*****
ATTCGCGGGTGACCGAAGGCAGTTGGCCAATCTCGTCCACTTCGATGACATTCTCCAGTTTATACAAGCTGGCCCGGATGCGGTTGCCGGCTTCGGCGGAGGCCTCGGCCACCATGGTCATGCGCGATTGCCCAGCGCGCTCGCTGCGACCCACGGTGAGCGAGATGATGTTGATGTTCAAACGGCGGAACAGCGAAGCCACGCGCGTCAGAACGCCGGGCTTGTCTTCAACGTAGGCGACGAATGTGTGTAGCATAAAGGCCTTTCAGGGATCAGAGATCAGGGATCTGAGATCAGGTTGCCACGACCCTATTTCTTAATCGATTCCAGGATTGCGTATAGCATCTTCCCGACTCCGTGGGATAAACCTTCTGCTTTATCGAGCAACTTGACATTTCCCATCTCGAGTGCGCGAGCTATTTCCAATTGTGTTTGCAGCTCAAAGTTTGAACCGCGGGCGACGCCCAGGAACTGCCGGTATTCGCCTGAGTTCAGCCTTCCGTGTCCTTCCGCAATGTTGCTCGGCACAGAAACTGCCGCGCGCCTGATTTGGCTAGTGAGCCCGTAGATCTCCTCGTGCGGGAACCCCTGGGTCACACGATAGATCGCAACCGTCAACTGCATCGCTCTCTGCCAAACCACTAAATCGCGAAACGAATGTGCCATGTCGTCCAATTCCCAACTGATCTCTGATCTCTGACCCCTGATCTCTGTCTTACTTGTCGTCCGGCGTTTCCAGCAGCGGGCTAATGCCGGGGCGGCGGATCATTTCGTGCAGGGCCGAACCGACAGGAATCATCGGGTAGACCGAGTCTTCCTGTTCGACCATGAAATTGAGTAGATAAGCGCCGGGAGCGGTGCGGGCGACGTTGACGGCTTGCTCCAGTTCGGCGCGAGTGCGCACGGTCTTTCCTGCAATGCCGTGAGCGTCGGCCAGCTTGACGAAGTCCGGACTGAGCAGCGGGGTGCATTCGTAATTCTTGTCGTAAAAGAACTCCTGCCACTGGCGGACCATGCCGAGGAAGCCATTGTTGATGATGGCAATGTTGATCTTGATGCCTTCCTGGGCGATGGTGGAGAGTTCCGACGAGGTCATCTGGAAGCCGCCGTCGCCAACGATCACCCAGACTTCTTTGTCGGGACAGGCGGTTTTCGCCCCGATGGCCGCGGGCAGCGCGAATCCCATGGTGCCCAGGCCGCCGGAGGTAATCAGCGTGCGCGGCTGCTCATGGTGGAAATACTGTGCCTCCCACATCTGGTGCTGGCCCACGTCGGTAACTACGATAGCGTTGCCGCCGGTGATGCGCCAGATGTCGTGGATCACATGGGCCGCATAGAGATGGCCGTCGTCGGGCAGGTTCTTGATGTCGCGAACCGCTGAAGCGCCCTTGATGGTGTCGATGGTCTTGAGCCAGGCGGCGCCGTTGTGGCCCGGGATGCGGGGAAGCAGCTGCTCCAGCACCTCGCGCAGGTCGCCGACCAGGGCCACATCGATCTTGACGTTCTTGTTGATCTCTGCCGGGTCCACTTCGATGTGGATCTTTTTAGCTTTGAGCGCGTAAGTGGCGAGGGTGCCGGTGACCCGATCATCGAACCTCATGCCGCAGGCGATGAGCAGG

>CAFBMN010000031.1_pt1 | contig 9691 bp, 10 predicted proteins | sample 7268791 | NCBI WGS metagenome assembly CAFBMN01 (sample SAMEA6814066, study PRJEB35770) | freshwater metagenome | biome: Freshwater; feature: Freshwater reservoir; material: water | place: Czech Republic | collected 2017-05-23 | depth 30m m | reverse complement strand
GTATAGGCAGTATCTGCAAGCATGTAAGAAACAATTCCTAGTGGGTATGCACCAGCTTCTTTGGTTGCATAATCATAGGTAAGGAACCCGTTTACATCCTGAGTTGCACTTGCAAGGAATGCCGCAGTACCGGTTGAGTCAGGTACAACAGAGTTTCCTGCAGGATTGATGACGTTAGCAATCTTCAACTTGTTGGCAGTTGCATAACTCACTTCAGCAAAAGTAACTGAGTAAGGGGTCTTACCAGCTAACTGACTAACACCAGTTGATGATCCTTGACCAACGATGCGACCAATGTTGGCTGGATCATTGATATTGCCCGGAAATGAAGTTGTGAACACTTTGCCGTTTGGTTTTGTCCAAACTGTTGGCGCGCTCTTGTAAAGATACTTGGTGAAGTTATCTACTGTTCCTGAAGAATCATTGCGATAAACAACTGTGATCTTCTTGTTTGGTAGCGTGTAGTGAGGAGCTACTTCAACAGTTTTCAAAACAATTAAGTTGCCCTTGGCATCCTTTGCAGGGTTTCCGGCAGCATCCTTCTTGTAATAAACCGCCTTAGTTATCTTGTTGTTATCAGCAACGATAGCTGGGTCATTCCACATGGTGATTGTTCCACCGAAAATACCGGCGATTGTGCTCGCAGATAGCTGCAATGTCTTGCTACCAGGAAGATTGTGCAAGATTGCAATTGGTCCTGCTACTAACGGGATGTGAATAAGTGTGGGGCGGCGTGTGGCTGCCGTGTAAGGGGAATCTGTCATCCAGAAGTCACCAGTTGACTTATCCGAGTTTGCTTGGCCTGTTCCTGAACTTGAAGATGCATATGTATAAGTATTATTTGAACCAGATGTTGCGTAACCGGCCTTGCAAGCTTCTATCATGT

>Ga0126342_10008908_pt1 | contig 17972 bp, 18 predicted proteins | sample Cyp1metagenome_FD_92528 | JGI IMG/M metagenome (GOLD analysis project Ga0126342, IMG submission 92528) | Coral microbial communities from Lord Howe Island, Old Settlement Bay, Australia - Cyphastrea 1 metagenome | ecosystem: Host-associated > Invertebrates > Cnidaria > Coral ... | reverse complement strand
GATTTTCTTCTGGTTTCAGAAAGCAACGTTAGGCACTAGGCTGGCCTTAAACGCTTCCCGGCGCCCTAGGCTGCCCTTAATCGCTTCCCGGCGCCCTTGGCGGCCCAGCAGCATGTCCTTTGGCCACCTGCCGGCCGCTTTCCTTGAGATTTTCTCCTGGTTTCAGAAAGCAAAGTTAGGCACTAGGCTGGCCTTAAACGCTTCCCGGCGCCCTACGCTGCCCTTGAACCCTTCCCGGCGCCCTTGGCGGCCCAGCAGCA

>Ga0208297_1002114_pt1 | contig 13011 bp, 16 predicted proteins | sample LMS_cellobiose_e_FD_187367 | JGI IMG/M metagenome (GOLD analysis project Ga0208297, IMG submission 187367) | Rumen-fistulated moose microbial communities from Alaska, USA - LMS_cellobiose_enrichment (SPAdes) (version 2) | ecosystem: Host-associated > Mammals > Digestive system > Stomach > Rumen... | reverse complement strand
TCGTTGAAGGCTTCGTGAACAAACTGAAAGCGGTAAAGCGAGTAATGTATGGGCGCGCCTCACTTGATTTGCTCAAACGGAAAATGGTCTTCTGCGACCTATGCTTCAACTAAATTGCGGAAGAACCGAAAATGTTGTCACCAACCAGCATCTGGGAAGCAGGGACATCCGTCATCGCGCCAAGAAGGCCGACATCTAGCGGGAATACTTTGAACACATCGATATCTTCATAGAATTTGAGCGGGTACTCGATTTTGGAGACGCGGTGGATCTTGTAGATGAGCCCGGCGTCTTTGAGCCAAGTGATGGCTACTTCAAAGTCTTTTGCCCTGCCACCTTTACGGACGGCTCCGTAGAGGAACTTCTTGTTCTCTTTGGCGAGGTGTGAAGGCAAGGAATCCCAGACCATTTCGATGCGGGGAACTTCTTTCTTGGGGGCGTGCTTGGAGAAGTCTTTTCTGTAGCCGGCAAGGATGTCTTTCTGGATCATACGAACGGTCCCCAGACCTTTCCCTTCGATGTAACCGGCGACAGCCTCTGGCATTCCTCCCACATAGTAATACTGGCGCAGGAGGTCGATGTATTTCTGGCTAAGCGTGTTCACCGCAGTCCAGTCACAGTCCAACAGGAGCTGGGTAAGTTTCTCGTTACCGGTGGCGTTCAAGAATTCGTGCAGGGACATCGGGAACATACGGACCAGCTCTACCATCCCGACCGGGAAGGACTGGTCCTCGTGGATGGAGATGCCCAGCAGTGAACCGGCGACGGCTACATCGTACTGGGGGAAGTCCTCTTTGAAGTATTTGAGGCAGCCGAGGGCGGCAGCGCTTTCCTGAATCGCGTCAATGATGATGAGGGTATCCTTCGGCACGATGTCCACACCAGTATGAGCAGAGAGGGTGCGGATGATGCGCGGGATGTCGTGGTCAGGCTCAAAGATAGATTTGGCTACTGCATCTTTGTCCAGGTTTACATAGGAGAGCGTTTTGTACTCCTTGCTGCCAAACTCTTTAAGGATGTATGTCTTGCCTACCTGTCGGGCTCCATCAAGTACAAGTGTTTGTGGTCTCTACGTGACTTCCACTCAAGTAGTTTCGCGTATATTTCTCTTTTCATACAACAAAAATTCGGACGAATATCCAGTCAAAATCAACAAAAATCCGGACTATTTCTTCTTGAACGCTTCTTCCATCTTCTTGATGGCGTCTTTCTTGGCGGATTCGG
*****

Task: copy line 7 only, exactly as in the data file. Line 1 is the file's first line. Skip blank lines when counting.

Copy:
TCGTTGAAGGCTTCGTGAACAAACTGAAAGCGGTAAAGCGAGTAATGTATGGGCGCGCCTCACTTGATTTGCTCAAACGGAAAATGGTCTTCTGCGACCTATGCTTCAACTAAATTGCGGAAGAACCGAAAATGTTGTCACCAACCAGCATCTGGGAAGCAGGGACATCCGTCATCGCGCCAAGAAGGCCGACATCTAGCGGGAATACTTTGAACACATCGATATCTTCATAGAATTTGAGCGGGTACTCGATTTTGGAGACGCGGTGGATCTTGTAGATGAGCCCGGCGTCTTTGAGCCAAGTGATGGCTACTTCAAAGTCTTTTGCCCTGCCACCTTTACGGACGGCTCCGTAGAGGAACTTCTTGTTCTCTTTGGCGAGGTGTGAAGGCAAGGAATCCCAGACCATTTCGATGCGGGGAACTTCTTTCTTGGGGGCGTGCTTGGAGAAGTCTTTTCTGTAGCCGGCAAGGATGTCTTTCTGGATCATACGAACGGTCCCCAGACCTTTCCCTTCGATGTAACCGGCGACAGCCTCTGGCATTCCTCCCACATAGTAATACTGGCGCAGGAGGTCGATGTATTTCTGGCTAAGCGTGTTCACCGCAGTCCAGTCACAGTCCAACAGGAGCTGGGTAAGTTTCTCGTTACCGGTGGCGTTCAAGAATTCGTGCAGGGACATCGGGAACATACGGACCAGCTCTACCATCCCGACCGGGAAGGACTGGTCCTCGTGGATGGAGATGCCCAGCAGTGAACCGGCGACGGCTACATCGTACTGGGGGAAGTCCTCTTTGAAGTATTTGAGGCAGCCGAGGGCGGCAGCGCTTTCCTGAATCGCGTCAATGATGATGAGGGTATCCTTCGGCACGATGTCCACACCAGTATGAGCAGAGAGGGTGCGGATGATGCGCGGGATGTCGTGGTCAGGCTCAAAGATAGATTTGGCTACTGCATCTTTGTCCAGGTTTACATAGGAGAGCGTTTTGTACTCCTTGCTGCCAAACTCTTTAAGGATGTATGTCTTGCCTACCTGTCGGGCTCCATCAAGTACAAGTGTTTGTGGTCTCTACGTGACTTCCACTCAAGTAGTTTCGCGTATATTTCTCTTTTCATACAACAAAAATTCGGACGAATATCCAGTCAAAATCAACAAAAATCCGGACTATTTCTTCTTGAACGCTTCTTCCATCTTCTTGATGGCGTCTTTCTTGGCGGATTCGG